Monthly Archives: February 2015
Its a rare day when guests are rope gunning for guides, but then i guess this was a rare week. Jerry the Gale Force continued his epic season climbing with Art. They had a stellar day on the on the east face of Willard. A few days before that, George joined us again and also took the sharp end on the east face of Willard with Alex. The snow is deep between the climbs, but the ice is great right now!
Also this week, Erik and Alex chose to use some rest days to hunt down the last of the powder from last weeks storms. These days were just long enough to help work the lactic acid out of legs from the previous week of work, as well as to put a day long powder grin on our faces 🙂
Following our week of ice we transitioned right into a weekend of ice. On Saturday Alex ventured north to Lake Willoughby with guests Mark and Matt.
This is the premiere venue in the east for big, bad, bold ice climbs! starting the day in -20 temps tempered the expectations some, but they still managed a couple of multi-pitch 4+ lines. Certainly a day for all to be proud of.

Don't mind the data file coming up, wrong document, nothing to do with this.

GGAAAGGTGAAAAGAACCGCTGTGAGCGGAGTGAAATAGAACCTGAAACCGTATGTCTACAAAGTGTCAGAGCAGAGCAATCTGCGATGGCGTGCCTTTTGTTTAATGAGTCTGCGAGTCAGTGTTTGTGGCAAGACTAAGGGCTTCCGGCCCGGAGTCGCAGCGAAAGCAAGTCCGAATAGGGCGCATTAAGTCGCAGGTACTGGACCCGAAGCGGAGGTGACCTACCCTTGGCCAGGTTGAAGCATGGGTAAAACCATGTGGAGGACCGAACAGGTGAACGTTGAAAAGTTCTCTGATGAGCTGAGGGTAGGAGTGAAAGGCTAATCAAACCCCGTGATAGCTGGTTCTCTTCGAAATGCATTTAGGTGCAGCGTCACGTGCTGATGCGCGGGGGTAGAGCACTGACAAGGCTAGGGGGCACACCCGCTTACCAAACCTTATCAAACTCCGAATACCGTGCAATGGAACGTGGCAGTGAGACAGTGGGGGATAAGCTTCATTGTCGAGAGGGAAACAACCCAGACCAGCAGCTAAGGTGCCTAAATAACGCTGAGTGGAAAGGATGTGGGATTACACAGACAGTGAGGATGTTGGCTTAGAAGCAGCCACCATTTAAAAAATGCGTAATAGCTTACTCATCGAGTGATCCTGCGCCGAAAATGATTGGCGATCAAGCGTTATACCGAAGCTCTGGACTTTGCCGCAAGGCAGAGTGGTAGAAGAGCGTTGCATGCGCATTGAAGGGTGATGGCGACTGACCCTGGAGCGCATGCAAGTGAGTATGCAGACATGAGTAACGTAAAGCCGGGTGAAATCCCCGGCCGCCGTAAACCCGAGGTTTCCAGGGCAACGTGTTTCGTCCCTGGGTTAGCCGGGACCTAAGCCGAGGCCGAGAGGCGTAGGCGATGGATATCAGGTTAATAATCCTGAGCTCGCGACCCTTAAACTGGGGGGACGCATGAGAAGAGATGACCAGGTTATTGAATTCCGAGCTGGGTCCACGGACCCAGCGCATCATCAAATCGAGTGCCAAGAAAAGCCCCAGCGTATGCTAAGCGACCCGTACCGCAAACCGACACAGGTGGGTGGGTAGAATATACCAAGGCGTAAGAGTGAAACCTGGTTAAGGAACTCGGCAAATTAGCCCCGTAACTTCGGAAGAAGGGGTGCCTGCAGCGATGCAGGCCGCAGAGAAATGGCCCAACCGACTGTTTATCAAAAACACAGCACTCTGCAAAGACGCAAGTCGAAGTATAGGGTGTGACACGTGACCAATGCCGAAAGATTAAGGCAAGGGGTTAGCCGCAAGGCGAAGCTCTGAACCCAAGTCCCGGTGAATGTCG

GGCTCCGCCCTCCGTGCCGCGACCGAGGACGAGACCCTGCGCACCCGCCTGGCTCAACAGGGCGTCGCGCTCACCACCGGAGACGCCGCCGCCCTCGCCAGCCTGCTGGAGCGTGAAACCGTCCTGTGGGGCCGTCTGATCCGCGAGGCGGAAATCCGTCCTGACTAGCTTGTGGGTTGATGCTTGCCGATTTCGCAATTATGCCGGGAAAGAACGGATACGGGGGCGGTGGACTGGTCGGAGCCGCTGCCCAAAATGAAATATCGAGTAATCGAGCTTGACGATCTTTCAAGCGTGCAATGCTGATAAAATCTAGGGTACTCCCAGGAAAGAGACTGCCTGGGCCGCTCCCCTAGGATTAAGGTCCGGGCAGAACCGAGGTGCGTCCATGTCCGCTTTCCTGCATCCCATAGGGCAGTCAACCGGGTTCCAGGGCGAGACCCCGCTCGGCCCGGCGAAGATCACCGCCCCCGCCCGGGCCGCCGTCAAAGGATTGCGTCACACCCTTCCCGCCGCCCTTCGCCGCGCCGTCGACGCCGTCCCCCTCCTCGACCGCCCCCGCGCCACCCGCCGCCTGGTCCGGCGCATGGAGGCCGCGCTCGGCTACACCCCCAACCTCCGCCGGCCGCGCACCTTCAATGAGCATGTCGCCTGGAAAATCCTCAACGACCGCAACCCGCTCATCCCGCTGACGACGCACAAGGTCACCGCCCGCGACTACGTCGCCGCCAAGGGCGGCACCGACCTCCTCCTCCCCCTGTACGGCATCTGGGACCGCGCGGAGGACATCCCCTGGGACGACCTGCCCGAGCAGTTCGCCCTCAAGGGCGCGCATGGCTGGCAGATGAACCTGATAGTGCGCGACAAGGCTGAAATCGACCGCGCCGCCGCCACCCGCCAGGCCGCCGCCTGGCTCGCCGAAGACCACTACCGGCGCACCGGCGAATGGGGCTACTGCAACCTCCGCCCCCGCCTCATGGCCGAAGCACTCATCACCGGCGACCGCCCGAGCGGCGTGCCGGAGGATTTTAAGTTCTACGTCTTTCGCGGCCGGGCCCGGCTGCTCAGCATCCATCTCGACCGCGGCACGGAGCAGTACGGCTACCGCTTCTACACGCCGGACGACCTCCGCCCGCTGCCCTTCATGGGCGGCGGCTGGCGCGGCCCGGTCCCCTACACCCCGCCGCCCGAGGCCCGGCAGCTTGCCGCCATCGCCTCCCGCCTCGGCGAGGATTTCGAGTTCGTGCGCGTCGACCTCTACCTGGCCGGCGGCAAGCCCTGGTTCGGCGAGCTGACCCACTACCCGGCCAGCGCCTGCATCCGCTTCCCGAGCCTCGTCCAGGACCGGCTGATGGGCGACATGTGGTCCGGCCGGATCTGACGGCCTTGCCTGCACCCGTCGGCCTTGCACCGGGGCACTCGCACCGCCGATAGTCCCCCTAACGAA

On Saturday and Sunday, Erik had two couples for an introduction to ice climbing. Day one was spent at Kinsman Notch, honing in the basics. Day two was spent basking in the sun (first day temps were above freezing in almost a month!) at Newfound Lake.
Thanks to all our guests from this weekend! we hope to see you again soon.
The Mooney Mountain Crew
Last week was a stellar week on ice for the Mooney Mountain crew as well as friends. The bulk of our week was spent with students from the Olivarian School. This school, in Haverhill, NH has a week long electives period. A strong outdoor program funnels a handful of their students into taking an ice climbing course led by two faculty members for this full week.
The bulk of the time was spent getting milage in on tope ropes around the state, while two days were spent getting students up on multi-pitch ice climbs in Crawford Notch.